It’s been a fairly cold and snowy winter in the Chicago area (though some of us longer-term residents might call it rather normal!). But the temperatures now are moderating, and signs of spring are popping up all over. The daffodils are quickly breaking the ground surface, and bits of green are reappearing at the crowns of our native plants.
After last summer’s record-breaking heat and drought, our first thoughts this spring may not be about rain or flooding. But heavy rains are sure to return at some point, and how we manage that water runoff can have a big impact on flooding, on groundwater levels, on water quality, and on the health and beauty of our garden landscapes.
A remarkably simple and effective approach to capture excess rain water is rapidly gaining popularity, especially in residential settings. Rain gardens are aptly named, nifty landscape features that capture rain water traveling across a lawn before it reaches a waterway or storm sewer, allowing much of that water to percolate down into the soil. Rain gardens truly are a win-win-win trifecta: 1) they help reduce flooding (and recharge ground water) by allowing more rainfall to soak into the ground; 2) they improve the quality of water reaching our streams and lakes by slowing the runoff and allowing soil particles and related contaminants to settle out; and 3) with a little thoughtful design, they become a spectacular native plant garden that’s rich in seasonal color and texture—as well as an important habitat for butterflies, dragonflies, and insects that songbirds love to eat.
Around homes and apartments, a rain garden often is situated downslope of a roof downspout so that it can capture the roof’s runoff water before it reaches the street or storm sewer. Think of a rain garden as a shallow “bowl” depression in the ground, with the downslope lip of the bowl just a bit higher than the surrounding land so that water is trapped behind it. A modestly sized rain garden often can be easily installed as a weekend project: a few shovels, a rototiller to loosen the soil, about 100 native plants, and some mulch are all that’s needed to create a 10-foot by 10-foot rain garden.
Rainwater Glen at the Garden’s Plant Science Center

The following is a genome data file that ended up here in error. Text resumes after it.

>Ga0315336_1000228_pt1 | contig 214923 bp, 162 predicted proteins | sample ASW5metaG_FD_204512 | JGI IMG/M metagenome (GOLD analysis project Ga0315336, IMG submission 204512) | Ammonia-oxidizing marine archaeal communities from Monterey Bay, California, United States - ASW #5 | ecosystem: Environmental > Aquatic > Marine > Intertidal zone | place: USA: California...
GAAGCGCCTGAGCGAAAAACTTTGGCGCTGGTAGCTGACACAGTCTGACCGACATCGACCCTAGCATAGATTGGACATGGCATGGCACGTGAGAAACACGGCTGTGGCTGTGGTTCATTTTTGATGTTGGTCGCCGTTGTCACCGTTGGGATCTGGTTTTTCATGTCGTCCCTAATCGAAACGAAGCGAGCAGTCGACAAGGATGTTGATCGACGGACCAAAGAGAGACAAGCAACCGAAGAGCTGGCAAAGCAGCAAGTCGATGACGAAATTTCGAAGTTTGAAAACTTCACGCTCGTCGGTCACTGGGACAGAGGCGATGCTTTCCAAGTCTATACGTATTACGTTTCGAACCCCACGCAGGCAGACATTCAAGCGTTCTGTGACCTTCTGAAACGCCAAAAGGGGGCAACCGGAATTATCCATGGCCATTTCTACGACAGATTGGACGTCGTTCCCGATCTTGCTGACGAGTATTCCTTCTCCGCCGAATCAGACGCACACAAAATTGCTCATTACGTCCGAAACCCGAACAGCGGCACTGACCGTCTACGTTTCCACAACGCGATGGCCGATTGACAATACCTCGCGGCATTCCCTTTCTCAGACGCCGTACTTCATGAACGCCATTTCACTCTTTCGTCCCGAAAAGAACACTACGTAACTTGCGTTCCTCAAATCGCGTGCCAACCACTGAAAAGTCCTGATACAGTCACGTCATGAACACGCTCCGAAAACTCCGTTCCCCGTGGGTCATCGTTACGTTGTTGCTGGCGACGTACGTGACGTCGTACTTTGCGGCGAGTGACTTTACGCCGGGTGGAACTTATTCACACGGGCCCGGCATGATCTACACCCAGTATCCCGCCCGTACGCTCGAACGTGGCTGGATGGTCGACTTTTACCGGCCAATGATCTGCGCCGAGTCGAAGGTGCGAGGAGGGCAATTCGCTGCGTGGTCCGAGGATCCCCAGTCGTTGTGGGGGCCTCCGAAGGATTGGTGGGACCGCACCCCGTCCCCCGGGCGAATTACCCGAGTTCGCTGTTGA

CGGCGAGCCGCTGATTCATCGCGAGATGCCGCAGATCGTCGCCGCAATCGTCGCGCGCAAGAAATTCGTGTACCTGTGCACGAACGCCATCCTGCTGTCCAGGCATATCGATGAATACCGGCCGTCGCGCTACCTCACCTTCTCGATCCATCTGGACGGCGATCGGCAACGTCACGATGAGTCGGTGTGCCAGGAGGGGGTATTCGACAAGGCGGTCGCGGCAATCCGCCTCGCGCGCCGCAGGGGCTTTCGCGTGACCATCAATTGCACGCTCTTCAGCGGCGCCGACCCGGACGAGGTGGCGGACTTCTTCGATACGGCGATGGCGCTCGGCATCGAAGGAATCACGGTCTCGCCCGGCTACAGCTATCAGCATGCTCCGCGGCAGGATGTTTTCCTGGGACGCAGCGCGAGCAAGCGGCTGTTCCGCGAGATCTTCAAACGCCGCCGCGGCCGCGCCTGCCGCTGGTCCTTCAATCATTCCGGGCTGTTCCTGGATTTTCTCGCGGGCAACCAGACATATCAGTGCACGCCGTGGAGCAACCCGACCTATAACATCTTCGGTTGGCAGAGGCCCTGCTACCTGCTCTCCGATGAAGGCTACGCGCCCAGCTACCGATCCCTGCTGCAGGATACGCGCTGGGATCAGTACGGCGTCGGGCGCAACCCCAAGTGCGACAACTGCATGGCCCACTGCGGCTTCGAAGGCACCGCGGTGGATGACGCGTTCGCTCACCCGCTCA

The Chicago Botanic Garden advocates the use of native plants in rain gardens including sedges, rushes, grasses, and various forbs (flowering species). Native plants recommended for rain gardens are particularly well-suited for both submerged conditions that occur right after it rains, as well as the dry conditions that develop between rainfall events. These native plants also help support our native populations of wildlife. Chicago Wilderness has great information about using native plants in the landscape.
You can assure yourself (and your neighbors) that there’s no need to worry about your rain garden becoming a breeding site for mosquitos. When installed in soils that drain reasonably well, a rain garden’s standing water will disappear within a day or so (and that’s far shorter than the seven to 12 days needed for mosquitos to lay and hatch eggs).
There are many guides available on how to design, install, and maintain a rain garden, including quite a few on the Internet. One particularly well-written resource was prepared by experts in Wisconsin and is titled “Rain Gardens: A How-to Manual for Homeowners.” This manual provides excellent information about how to site a rain garden in your yard, and suggests good native plants to use for both sun and shade conditions.
You can learn more about rain gardens at the Chicago Botanic Garden on Saturday, June 1, 2013, as we celebrate World Environment Day. A how-to rain garden station will be set up alongside the Woman’s Board of the Chicago Horticultural Society Rainwater Glen at the Daniel F. and Ada L. Rice Plant Conservation Science Center.
On a related note: Perhaps you’ve heard recently in the news about the dire situation for monarch butterflies this spring (for example, see this National Geographic bulletin). If you’ve thought in the past about planting milkweed to help the monarchs but still haven’t, 2013 could be an especially important year for you to add some to your garden. The native swamp milkweed (Asclepias incarnata) can be a great rain garden plant!
©2013 Chicago Botanic Garden and my.chicagobotanic.org